The High Court has been asked to amend the grounds of a legal challenge brought against An Bord Pleanála’s decision to allow Intel Ireland proceed with a €3.76 billion expansion of its Co Kildare plant.
The action has been brought against the board by Thomas Reid, who lives a short distance from the Intel Campus at Collinstown, outside Leixlip. The plant employs 4,500 people.
The proposed expansion, if given the go ahead, would be one of the largest construction projects in the history of the state.
Mr Reid claims a decision by An Bord Pleanála in late 2019, giving Intel permission to extended and revise its manufacturing facility, was contrary to EU Council directives, lacked sufficient reasons and was contrary to fair procedures and should be quashed.
Intel is a notice party to the action.
In a pre-trial motion Intel has asked the court that aspects of Mr Reid’s action be amended and that certain material, documents relating to scientific and technical issues the applicant seeks to use, be excluded from the case.
Brian Kennedy SC for Intel said it wanted the claim amended, as Mr Reid is seeking to argue issues before the High Court that counsel said should have, but were not raised, by the applicant when the board was considering the matter.
He had every opportunity to make those arguments in his submissions to the board, but failed to do so, counsel added.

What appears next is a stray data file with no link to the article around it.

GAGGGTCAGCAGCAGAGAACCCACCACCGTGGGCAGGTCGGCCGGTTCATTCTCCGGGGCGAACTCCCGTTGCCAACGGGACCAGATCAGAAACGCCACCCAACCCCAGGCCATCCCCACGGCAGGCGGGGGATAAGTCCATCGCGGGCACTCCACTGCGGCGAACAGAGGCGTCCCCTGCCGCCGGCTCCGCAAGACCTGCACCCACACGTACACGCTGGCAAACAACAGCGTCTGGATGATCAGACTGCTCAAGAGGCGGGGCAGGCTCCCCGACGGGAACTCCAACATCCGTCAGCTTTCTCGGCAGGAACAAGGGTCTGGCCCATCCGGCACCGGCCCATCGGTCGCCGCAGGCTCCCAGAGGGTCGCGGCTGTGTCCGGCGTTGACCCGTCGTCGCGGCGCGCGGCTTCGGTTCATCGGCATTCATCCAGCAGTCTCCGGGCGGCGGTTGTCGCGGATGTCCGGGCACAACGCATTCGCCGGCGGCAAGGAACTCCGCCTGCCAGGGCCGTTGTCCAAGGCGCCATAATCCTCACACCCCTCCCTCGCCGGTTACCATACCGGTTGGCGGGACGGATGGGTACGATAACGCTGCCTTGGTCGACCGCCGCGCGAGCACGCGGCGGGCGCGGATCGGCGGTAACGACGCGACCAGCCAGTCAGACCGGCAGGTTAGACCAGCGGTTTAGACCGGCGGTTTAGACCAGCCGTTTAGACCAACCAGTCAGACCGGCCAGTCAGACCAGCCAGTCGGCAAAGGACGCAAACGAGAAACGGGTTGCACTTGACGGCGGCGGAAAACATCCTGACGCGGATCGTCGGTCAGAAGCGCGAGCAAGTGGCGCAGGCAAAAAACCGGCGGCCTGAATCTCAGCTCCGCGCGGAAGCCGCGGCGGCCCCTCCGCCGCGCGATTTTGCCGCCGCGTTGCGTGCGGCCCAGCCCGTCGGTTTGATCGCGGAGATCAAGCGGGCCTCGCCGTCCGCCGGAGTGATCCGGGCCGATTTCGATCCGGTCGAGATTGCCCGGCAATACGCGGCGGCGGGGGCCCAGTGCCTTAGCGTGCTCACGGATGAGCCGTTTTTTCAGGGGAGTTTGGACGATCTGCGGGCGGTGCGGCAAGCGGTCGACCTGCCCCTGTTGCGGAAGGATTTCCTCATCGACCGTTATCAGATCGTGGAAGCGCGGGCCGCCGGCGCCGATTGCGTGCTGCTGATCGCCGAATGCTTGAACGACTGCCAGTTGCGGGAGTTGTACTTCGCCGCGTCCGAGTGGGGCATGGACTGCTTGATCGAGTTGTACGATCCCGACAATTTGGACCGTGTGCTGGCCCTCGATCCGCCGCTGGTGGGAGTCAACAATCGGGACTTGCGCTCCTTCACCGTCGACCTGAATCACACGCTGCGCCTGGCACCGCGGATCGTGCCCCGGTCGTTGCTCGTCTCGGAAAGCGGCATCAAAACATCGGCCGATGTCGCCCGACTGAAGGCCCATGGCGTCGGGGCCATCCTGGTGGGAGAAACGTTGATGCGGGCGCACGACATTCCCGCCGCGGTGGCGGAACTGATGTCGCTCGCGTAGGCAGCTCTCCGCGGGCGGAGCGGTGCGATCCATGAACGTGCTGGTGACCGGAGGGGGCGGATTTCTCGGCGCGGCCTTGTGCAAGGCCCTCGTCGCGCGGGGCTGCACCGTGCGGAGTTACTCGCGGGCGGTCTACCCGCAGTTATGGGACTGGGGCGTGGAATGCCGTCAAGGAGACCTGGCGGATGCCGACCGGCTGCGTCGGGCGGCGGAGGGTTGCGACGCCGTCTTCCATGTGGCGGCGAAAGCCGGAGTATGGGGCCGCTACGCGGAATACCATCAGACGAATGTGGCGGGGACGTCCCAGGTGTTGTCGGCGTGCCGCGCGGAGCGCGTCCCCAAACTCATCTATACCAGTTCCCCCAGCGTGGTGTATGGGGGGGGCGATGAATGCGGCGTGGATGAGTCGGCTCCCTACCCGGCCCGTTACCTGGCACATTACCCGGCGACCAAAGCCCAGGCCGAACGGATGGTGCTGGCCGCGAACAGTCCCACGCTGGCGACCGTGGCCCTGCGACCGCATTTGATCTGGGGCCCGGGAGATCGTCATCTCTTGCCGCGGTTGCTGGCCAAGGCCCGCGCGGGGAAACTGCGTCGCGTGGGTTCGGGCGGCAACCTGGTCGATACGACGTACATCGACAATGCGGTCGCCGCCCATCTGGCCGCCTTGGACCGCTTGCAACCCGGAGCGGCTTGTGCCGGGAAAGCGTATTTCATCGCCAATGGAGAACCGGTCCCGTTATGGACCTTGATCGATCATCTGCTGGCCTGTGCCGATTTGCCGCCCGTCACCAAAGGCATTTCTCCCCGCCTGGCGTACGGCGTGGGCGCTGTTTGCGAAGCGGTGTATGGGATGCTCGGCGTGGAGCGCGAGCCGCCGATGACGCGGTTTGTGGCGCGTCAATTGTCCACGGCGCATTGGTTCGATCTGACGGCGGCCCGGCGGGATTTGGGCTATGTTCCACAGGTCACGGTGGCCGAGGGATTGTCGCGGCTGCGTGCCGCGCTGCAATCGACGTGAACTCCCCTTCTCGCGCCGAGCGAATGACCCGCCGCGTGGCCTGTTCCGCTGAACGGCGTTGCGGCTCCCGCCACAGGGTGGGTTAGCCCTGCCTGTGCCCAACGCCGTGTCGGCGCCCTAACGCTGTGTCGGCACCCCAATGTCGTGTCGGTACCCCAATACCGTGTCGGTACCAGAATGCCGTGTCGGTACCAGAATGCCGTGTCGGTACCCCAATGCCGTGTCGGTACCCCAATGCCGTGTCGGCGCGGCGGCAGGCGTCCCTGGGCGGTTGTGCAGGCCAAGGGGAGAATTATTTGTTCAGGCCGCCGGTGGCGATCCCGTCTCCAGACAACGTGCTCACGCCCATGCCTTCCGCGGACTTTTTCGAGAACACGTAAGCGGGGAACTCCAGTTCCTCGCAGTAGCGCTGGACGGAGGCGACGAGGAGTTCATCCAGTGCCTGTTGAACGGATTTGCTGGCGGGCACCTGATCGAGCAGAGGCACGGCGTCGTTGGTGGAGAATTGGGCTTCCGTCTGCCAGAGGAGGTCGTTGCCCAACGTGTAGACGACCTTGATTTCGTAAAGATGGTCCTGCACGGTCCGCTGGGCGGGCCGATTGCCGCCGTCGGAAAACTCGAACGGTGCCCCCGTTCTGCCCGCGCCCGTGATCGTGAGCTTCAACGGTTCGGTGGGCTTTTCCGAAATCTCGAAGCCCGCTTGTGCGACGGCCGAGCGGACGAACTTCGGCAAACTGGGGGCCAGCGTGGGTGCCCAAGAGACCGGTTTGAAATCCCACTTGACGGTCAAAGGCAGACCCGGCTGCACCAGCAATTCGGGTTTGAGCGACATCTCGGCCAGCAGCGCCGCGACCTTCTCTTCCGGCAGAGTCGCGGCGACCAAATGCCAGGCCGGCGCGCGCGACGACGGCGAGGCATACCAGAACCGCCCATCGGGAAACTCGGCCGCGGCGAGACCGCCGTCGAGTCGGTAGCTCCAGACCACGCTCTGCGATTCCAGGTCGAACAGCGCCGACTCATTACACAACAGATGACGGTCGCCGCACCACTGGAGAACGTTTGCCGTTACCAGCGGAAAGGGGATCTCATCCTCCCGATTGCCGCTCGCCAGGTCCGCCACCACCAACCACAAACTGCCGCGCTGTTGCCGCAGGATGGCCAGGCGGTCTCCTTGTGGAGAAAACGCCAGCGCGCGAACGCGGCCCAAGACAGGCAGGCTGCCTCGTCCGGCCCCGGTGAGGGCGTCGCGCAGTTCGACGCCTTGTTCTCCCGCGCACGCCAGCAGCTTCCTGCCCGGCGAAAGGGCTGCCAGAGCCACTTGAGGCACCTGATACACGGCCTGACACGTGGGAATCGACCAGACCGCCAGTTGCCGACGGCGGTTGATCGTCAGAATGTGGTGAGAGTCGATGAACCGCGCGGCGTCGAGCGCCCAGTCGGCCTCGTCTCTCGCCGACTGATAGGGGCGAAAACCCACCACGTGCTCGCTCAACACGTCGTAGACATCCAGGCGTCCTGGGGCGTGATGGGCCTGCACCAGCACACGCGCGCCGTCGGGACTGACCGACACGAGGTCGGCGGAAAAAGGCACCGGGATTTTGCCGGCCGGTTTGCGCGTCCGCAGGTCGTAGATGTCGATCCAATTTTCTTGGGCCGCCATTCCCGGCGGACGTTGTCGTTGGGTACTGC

Intel’s application is supported by the board.
Rory Mulchay SC for the board argued that Mr Reid “let the opportunity go” to raise certain issues before the board, before it arrived at its decision to grant permission, that he now seeks to raises in the court action.
The applicant should not be allowed put those particular arguments before the court, counsel further argued.
Case in its entirety
Mr Reid, represented by James Devlin SC, opposed the motion and said that Mr Reid should be allowed make his case in its entirety and present all the material included as part of the claim to the court.
The application was heard by Mr Justice Richard Humphreys, the judge in charge of the High Court’s strategic infrastructure development and commercial planning list.
Following the conclusion of submissions from the parties the judge reserved his decision on the motion.
The full hearing of the action will take place later this year.
Intel claims that proposed works form part of a strategic initiative to ensure that its Irish campus is optimised for next generation of investment within the Intel corporation, when major future capital investments are being considered.
Intel says its campus is one of the most technologically advanced manufacturing processes in Europe and is to the forefront globally in the production of the firm’sprocess technology.
Under the November 2019 planning permission, Intel estimates that the proposed works will cost some €3.76 billion, and 3,000 construction workers will be required over an estimated four-year building programme.
In 2015, Mr Reid won a landmark Supreme Court decision against IDA Ireland over the use of compulsory purchase orders for his 29-hectare Hedsor House farm, which is next to the US chip giant’s current 160-hectare campus in Leixlip.
He had sued the IDA and the State after the IDA notified him of its intention to acquire the land.
The Supreme Court unanimously overturned a High Court decision and ruled the compulsory purchase could not go ahead.